From the acclaimed biographer Cynthia Carr, the first full portrait of the queer icon and Warhol superstar Candy Darling.
Warhol superstar and transgender icon Candy Darling was glamour personified, but she was without a real place in the world.
Growing up on Long Island, lonely and quiet and queer, she was enchanted by Hollywood starlets like Kim Novak. She found her turn in New York’s early Off-Off-Broadway theater scene, in Warhol’s films Flesh and Women in Revolt, and at the famed nightclub Max's Kansas City. She inspired songs by Lou Reed and the Rolling Stones. She became friends with Jane Fonda and Lily Tomlin, borrowed a dress from Lauren Hutton, posed for Richard Avedon, and performed alongside Tennessee Williams in his own play.
Yet Candy lived on the edge, relying on the kindness of strangers, friends, and her quietly devoted mother, sleeping on couches and in cheap hotel rooms, keeping a part of herself hidden. She wanted to be a star, but mostly she wanted to be loved. Her last diary entry was: “I shall try to be grateful for life . . . Cannot imagine who would want me." Candy died at twenty-nine in 1974, as conversations about gender and identity were really just starting. She never knew it, but she changed the world.
Packed with tales of luminaries and gossip and meticulous research, immersive and laced with Candy’s words and her friends' recollections, Cynthia Carr's Candy Darling is Candy's long-overdue return to the spotlight.
“Deftly reported and full of fresh facts and interviews as well as glittering gossip, Cynthia Carr’s Candy Darling allows us to see—truly, for the first time—this celluloid wisp of a Warhol superstar in all her humanity and in all her doomed performance art, trying to pass 24-7 as Kim Novak or Marilyn Monroe, existing 2D in a 3D world. Updating all the camp and vamp, Carr is a trustworthy, sensitive guide to the nuances of Candy’s experience as she emerges as a historical trans pioneer, caught between gender dysphoria and her own blonder gender euphoria.”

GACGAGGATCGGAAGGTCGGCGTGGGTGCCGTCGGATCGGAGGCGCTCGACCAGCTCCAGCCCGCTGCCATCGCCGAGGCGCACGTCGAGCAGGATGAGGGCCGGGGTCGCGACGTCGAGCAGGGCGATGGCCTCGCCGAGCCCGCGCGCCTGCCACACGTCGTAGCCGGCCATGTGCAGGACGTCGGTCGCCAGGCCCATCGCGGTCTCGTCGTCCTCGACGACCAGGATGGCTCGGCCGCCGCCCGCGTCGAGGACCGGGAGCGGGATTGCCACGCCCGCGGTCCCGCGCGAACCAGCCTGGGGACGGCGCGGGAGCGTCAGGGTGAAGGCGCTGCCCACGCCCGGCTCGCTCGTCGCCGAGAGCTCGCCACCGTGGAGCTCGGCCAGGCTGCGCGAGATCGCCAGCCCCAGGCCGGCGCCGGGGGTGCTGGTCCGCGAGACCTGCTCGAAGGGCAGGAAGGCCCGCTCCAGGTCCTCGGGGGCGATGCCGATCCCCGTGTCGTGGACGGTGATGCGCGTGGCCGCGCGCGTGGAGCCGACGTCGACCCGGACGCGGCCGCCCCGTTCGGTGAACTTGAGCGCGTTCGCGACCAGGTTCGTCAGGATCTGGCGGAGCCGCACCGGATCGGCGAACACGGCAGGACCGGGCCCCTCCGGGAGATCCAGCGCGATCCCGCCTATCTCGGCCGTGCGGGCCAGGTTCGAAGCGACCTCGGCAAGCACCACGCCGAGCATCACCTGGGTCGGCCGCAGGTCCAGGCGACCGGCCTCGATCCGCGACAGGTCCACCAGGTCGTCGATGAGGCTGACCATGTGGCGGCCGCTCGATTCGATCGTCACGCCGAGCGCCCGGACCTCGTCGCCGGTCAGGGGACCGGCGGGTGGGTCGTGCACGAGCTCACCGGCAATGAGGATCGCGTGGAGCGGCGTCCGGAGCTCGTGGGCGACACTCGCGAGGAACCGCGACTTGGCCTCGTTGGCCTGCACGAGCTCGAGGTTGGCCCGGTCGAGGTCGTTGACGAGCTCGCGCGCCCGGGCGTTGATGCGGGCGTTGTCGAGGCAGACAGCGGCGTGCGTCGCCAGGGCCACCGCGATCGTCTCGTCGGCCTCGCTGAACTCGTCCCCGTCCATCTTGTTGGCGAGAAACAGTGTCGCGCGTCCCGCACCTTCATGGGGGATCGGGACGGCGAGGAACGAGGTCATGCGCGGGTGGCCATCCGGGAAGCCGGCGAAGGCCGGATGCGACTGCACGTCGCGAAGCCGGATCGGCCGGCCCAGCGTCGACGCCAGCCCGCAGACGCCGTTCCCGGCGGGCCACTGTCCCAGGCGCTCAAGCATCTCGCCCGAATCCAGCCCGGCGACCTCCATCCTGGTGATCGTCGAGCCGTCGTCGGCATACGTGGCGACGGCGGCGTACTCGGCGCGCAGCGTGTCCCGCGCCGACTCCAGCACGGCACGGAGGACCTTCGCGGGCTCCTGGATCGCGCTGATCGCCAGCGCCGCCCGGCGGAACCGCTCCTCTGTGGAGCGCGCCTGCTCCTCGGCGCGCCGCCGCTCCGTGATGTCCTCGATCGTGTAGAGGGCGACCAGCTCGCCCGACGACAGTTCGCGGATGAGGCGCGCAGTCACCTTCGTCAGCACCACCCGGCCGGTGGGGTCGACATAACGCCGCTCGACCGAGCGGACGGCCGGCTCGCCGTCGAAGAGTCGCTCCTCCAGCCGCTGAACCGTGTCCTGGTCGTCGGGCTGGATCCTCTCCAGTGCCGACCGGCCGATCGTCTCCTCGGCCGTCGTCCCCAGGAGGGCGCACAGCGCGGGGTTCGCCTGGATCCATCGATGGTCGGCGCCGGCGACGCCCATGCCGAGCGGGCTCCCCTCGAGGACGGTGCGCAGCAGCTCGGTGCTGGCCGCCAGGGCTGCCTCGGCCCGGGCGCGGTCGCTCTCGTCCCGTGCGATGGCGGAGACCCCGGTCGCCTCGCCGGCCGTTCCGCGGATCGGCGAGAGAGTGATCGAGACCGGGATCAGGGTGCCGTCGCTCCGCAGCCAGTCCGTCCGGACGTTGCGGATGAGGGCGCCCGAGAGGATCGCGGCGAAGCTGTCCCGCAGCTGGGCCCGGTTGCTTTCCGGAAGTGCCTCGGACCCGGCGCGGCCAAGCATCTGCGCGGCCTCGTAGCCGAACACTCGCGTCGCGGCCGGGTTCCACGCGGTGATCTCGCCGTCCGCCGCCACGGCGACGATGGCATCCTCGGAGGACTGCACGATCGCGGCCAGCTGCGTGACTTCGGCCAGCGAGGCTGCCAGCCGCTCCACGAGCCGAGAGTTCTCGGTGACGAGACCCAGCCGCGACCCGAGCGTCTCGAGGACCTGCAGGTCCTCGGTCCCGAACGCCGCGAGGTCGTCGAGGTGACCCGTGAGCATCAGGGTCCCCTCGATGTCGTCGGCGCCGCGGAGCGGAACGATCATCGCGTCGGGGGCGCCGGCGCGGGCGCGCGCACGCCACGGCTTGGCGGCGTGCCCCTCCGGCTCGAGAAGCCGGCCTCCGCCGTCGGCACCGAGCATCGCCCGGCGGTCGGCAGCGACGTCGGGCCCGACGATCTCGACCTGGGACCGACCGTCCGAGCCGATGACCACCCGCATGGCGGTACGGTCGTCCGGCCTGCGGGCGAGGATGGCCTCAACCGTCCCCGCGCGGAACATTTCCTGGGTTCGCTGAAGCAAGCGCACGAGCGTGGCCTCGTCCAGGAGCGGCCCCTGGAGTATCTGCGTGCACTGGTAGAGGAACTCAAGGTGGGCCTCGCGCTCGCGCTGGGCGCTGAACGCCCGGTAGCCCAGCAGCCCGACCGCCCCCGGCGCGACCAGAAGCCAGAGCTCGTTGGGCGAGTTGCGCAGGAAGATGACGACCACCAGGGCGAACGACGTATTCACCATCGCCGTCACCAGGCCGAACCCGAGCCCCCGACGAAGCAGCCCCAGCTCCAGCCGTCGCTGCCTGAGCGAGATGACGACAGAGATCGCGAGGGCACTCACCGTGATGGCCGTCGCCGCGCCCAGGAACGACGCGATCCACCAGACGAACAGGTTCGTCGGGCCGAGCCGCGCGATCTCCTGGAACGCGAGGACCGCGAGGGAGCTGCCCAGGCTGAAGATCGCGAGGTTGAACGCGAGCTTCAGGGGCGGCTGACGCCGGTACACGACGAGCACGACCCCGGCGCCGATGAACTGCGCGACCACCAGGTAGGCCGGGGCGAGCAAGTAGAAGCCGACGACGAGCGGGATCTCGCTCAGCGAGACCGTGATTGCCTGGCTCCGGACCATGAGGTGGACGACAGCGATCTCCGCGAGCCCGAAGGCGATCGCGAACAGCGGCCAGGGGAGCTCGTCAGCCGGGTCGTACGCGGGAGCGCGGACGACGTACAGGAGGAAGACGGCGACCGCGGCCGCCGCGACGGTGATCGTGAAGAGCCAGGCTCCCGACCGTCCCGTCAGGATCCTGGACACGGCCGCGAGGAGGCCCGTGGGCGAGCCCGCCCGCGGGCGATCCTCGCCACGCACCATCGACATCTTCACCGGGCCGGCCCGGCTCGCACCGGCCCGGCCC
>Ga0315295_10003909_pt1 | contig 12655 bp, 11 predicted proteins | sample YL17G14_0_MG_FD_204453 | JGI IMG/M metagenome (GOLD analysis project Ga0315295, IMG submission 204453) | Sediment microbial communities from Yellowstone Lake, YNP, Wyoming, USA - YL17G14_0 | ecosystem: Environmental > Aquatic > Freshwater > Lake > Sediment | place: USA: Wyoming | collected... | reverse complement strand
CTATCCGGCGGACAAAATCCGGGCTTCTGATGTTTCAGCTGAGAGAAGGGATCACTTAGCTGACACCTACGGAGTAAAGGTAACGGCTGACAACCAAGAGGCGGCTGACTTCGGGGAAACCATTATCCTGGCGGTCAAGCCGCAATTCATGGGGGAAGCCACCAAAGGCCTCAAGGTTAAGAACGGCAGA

—Brad Gooch, author of Radiant: The Life and Line of Keith Haring
“Candy Darling willed herself to be beautiful, and she succeeded: she was uniquely, spectrally beautiful. But the world made her pay for it. The prejudice against gender choice kept her poor, beholden to others, shunned, disrespected, disinvited, and locked up within herself. Cynthia Carr’s minute reconstruction of her life is brilliant and profoundly sad. As if Candy’s ghost were dictating the terms, it keeps her an enigma, a consummate life actress who never dressed down.”
—Lucy Sante, author of I Heard Her Call My Name